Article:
Well, I for one thought I had heard it all. From “dolly converters” to “body jobs”, where we specialize in the industry, we have a pretty good vocabulary as it relates to the world of trucking. I came across a new one the other day though, “Non-asset freight pimp”.
Let’s face it; freight brokers still have a bad rap. Maybe it’s jealousy because the broker doesn’t have to make the heavy investment into their business that carriers do. Maybe it’s presumed or documented unethical behaviour. Either way, most freight brokers don’t want to be called freight brokers and many carriers would like to see them wiped off the face of the planet. Why? They have been successful in capturing freight that used to belong directly to carriers at a higher rate. Brokers can provide a lower rate and they are a contributing factor to the erosion of freight rates for the carriers.
We did a website for a small broker a couple of years back. He was happy with the results and referred us to one of his flatbed carriers in the region. When we met with that well established carrier, he was extremely frustrated. “How is it I keep losing out to a freight broker? He gets the freight and then I move it. I don’t understand.” I didn’t understand either, so I spoke to the broker in question. My assessment, after a brief discussion, was that the broker in this case, was a more confident sales person and he offered the customer a choice between several carriers, at several price points. Customers like choice.
It’s a funny world. There are many carriers that fill their trucks with broker freight. Brokers are their sales force and these carriers have very few relationships with customers directly. There are carriers that successfully outsource key lane segments to other carriers, like the corridor between Windsor and Quebec City or Ontario to Atlantic Canada, without a hitch. The message I get from that, is the shipper is mostly concerned about getting the job done, not how it gets done.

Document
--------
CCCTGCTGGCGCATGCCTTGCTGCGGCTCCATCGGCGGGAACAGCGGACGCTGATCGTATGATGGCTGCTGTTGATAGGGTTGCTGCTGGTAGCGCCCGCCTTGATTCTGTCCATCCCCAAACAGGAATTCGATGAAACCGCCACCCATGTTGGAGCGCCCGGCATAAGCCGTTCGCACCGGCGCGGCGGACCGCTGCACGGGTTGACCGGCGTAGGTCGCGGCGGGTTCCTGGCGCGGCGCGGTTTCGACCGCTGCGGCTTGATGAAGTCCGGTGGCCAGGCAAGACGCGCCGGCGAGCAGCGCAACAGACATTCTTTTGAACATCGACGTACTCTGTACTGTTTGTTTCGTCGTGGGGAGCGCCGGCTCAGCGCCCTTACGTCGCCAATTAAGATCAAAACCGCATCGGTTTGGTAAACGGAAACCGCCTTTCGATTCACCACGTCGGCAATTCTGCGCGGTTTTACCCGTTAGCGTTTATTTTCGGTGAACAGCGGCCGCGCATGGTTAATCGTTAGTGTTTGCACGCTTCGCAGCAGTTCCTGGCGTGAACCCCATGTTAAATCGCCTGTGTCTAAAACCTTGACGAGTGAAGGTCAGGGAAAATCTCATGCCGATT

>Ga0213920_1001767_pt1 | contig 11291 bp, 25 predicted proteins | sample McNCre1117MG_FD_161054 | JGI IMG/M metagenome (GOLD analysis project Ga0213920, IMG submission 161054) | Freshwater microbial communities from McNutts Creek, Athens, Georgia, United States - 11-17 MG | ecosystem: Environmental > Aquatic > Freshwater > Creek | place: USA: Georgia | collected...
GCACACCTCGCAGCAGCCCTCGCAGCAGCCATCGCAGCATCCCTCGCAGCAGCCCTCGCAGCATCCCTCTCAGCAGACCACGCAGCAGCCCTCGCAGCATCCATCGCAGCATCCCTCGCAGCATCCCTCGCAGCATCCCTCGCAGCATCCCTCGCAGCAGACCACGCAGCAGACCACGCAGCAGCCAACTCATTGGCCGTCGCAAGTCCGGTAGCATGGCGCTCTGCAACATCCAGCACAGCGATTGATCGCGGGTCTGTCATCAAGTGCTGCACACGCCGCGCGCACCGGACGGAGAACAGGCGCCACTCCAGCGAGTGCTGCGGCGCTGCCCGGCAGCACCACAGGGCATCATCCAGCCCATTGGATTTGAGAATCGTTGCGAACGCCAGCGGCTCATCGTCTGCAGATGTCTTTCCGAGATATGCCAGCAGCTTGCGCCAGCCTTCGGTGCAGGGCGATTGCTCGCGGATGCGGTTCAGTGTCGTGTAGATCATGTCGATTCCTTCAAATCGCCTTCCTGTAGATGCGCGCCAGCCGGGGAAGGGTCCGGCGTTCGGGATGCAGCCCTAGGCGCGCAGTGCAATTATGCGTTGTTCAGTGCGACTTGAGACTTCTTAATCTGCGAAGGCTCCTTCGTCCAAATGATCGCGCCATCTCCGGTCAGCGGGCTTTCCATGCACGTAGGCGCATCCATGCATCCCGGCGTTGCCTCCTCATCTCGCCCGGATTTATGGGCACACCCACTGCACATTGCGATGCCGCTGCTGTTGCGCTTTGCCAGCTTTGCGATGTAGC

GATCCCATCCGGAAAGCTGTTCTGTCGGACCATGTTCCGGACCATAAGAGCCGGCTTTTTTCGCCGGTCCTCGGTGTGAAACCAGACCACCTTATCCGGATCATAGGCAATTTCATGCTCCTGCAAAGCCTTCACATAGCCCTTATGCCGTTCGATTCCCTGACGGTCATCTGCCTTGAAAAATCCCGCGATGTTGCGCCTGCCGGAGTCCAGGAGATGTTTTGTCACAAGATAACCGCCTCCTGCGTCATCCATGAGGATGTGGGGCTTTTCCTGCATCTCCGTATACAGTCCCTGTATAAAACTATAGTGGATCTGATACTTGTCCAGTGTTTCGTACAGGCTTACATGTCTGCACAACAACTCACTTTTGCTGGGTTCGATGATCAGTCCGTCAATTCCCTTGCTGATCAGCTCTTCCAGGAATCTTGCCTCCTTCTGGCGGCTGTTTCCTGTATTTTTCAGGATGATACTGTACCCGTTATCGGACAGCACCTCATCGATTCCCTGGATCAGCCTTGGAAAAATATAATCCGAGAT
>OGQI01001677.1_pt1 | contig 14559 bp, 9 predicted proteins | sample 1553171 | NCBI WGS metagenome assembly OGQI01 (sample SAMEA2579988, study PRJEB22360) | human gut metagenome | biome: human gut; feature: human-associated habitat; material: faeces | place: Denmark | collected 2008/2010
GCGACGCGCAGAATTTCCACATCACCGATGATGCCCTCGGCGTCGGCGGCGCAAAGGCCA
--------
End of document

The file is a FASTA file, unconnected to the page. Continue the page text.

Lee’s quote for the day
“In the music business, there is a saying that the side men all want to be front men and the front men all want to go home. In the trucking business, it seems most carriers want to play in the “freight pimp” world and most “freight pimps” have the dream of building up key lanes so they can put on their own equipment. Whoever orders their new Cadillac first, is the winner!”
As we were trying to put together some interesting facts about social media for B2B marketers, we discovered this interesting video. Then, we decided why would we tell you something, when we can show you instead. So, enjoy it.
B2B companies are ahead of their B2C rivals when it comes to social media adoption
Source: Business.com – 2009 B2B Social Media Benchmarking Study (http://www.emarketer.com/Article.aspx?R=1007404)
And the FTSE 100 are just plain running scared of Twitter
Source: Virgin Media Business (http://ow.ly/1gDTf)
But CIOs could well be the biggest blocker to social media adoption
Source: Robert Half Technology (http://rht.mediaroom.com/index.php?s=131&item=790)
Use of social media by B2B companies is validated by B2B buyer perspectives
Source: Cone Inc – Social Media in business (http://ow.ly/1dLqJ)
And that’s because the B2B buying process is fundamentally changing
Source: DemandGen Report
Source: Buyersphere ebook, Enquiro (http://ow.ly/YbQm)
Source: Forrester Research, How to take B2B relationships from Indifferent to Engaged: Jan 2009
Yet there are differing opinions as to where search comes into play in the buy cycle
Source: DemandGen Report (http://ow.ly/1d82N)
Source: Marketo (http://bit.ly/9O6pix)
If you think C-level executives aren’t active online, you’re sorely mistaken
Source: Forbes Insight – The Rise of the Digital C-Suite (http://www.forbes.com/forbesinsights/digital_csuite/index.html)
Client marketers are warming to the idea of social media, but many are still to act
Source: The B2B Barometer (http://www.b2bbarometer.co.uk)
The relationship between Marketing and Sales in B2B organisations still remains fractious
Source: 2009 CSO Report (http://bit.ly/7EbaHS)
Source: The New Rules of Sales Enablement (http://tiny.cc/jXRxX)
Source: The B2B Barometer (http://www.b2bbarometer.co.uk)
And if you still don’t get the whole social media thing, it’s worth bearing in mind…
* Note: We have used and abused the above information, as the author insisted. A special thanks for the folks at Earnest Agency.